I’m Not Bossy, I’m the Boss
On her latest album, Sinead O’Connor literally and figuratively lets her hair down. There are no reggae rhythms, angry feminist screeds or difficult musical ideas on this very accessible release. O’Connor seems intent on resuscitating her chart potential which has been adrift for years. The music ranges from slick pop to raucous rock and is sequenced for maximum commercial impact. This isn’t to suggest that O’Connor’s marvelous voice and musical instincts don’t shine; it’s just that the album is clearly a calculated, albeit successful, attempt to get her back on the radio.
Smokey & Friends
David Foster is building a home at Verve Records for veteran artists like Smokey Robinson to invigorate their careers, while also respectfully aiding them in making good music. Pairing a musical legend with younger artists from various genres and presenting new versions of iconic songs is nothing new, but Foster’s regard for authenticity and subtle modern production ideas makes this a smooth r&b outing that will appeal to Robinson’s many admirers as well as introduce a new generation to the soulful poet and key cog of the Motown machine.
Somewhere Under Wonderland
This is only the seventh fulllength studio release from Counting Crows, a group that has been making music since1993. Widely regarded as one of the truly great American bands to emerge in the past 20 years, they released a previous album on their own label in 2012, making this their first major-label outing since 2008. Thankfully, not much has changed since either of the previous releases. The group’s songs go from anthems of pure abandon to Van Morrison-esque, organic, stream-of-consciousness rock and soul without ever sounding pretentious.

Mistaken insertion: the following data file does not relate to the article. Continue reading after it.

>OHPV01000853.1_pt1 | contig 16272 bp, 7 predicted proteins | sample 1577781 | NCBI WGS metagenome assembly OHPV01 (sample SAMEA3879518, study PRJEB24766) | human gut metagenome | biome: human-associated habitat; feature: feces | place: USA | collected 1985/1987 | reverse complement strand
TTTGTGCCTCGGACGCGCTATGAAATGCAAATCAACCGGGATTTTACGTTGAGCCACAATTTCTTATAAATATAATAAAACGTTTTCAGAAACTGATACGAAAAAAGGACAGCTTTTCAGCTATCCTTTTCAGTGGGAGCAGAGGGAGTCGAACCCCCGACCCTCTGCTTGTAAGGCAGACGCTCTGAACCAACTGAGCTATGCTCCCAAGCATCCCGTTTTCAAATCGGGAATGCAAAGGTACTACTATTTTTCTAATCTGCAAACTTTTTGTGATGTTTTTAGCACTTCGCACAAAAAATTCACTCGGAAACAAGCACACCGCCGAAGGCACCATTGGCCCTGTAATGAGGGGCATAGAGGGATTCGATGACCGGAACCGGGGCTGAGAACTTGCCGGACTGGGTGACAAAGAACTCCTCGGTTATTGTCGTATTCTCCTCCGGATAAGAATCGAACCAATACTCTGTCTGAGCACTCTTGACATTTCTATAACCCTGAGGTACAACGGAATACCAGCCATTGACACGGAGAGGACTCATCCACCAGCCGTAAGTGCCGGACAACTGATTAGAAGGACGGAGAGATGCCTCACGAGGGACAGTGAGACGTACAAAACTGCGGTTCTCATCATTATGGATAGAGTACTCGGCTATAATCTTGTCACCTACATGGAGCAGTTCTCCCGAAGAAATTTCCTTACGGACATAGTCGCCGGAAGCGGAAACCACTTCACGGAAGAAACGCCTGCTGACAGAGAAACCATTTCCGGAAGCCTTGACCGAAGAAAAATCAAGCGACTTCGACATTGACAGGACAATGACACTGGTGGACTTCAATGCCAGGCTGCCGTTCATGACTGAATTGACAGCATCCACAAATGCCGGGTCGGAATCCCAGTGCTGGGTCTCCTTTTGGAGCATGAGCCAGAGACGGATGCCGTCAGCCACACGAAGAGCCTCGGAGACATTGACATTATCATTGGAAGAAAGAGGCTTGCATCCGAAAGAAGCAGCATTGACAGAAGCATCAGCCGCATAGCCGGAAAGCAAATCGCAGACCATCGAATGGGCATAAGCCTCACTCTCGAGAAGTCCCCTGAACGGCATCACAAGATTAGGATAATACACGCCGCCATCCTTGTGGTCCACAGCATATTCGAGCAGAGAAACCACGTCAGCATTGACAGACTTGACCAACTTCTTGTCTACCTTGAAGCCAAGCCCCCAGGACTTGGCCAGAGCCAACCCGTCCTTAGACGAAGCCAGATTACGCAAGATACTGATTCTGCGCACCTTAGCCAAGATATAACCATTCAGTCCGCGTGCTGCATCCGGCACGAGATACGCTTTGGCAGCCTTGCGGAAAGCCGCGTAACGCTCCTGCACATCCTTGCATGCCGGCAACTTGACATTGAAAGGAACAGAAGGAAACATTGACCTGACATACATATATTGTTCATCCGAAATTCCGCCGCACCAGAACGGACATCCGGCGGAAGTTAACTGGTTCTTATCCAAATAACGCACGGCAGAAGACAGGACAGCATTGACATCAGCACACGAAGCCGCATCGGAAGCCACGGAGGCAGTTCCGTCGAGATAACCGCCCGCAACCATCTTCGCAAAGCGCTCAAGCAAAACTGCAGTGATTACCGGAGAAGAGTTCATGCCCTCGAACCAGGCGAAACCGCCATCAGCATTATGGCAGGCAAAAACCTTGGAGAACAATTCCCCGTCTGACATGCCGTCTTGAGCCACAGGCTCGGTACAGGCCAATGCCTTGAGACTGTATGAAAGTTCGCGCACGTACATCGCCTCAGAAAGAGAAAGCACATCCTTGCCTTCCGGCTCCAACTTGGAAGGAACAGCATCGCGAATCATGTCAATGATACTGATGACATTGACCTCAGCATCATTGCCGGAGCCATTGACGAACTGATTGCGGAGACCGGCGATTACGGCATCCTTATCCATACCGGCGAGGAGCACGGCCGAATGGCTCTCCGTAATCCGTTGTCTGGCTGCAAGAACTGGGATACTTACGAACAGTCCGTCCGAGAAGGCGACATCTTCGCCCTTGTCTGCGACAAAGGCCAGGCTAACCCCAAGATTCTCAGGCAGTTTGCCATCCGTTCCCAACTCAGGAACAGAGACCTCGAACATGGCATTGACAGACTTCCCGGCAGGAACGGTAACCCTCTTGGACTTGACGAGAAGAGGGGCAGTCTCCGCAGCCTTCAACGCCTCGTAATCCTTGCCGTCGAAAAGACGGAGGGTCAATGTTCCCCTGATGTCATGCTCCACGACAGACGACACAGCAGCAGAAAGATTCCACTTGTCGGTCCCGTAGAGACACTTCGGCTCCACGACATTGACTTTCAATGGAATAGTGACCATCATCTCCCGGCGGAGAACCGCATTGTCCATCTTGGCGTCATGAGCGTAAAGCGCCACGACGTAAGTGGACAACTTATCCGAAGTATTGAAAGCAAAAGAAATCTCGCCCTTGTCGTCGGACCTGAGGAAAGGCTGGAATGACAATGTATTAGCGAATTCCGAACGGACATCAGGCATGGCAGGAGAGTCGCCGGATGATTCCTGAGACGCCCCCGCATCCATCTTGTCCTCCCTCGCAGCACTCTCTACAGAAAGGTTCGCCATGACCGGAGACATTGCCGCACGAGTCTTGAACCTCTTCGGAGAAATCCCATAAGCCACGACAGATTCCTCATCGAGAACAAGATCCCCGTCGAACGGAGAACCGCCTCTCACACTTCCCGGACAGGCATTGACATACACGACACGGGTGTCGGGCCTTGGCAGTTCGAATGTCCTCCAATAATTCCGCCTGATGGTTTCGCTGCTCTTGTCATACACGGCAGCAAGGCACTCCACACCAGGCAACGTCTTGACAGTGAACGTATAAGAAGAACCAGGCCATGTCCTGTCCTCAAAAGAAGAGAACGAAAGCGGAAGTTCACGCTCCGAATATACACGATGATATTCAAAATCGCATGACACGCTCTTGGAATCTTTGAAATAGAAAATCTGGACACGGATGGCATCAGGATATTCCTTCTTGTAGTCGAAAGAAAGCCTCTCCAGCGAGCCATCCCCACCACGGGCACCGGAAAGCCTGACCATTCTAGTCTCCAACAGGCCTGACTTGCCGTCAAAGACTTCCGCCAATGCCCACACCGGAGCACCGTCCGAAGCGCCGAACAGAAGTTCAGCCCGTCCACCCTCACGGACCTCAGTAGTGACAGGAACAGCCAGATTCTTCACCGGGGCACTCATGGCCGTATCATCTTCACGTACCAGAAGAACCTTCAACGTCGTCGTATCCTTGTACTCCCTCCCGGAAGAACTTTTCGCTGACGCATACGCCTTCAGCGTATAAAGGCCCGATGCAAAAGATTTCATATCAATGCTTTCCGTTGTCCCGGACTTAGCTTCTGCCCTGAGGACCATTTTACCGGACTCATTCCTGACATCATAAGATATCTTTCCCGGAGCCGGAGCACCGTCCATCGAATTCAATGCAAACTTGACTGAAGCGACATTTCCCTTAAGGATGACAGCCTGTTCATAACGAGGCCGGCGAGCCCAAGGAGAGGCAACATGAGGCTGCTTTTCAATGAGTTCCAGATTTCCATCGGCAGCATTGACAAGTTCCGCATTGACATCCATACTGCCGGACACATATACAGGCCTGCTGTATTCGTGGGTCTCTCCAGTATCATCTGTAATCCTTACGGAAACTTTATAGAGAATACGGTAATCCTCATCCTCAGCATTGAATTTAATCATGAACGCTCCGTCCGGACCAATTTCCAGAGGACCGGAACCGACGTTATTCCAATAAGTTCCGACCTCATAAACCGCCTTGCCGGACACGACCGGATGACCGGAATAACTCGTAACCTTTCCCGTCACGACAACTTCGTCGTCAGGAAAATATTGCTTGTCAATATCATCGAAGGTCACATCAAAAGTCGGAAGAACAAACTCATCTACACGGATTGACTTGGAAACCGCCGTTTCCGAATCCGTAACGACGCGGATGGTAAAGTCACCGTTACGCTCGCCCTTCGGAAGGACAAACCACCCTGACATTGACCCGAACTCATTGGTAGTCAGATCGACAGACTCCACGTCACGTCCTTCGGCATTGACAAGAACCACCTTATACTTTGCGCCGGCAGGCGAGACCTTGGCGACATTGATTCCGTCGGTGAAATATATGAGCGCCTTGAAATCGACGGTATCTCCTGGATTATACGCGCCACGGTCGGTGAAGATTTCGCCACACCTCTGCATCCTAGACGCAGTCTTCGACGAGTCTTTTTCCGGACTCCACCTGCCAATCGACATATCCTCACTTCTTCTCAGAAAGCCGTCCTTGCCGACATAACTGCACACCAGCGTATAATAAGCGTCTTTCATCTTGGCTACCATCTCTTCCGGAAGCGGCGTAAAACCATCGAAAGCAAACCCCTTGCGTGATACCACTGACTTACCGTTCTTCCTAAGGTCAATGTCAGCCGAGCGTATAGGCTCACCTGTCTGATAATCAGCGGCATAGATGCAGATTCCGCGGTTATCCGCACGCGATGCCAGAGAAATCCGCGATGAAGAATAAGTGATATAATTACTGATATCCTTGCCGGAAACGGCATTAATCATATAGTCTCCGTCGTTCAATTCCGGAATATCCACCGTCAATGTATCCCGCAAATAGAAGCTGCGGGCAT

Rockabilly Riot! All original
The Long Island native left the East Coast and the Stray Cats a long time ago and has since been successful making music in a variety of genres, as a solo artist and as leader of the Brian Setzer Orchestra. While his Christmas albums and shows are now a welcome addition to the holiday season, here Setzer goes back to his rockabilly roots with aplomb. He somehow maintains the feel of the original sound while bringing a charged energy that clearly states this is music of today.
Bebel Gilberto’s new album, her first in five years, is smooth and lush and light and lovely. Bebel has been interjecting electro rhythms into her Brazilian sound and remaking her father’s genre of music for a younger generation of listeners. This newest release is something of a departure, stripping down the arrangements and casting her songs in a more traditional framework. The result is sultry and romantic, bringing a timeless quality to her music.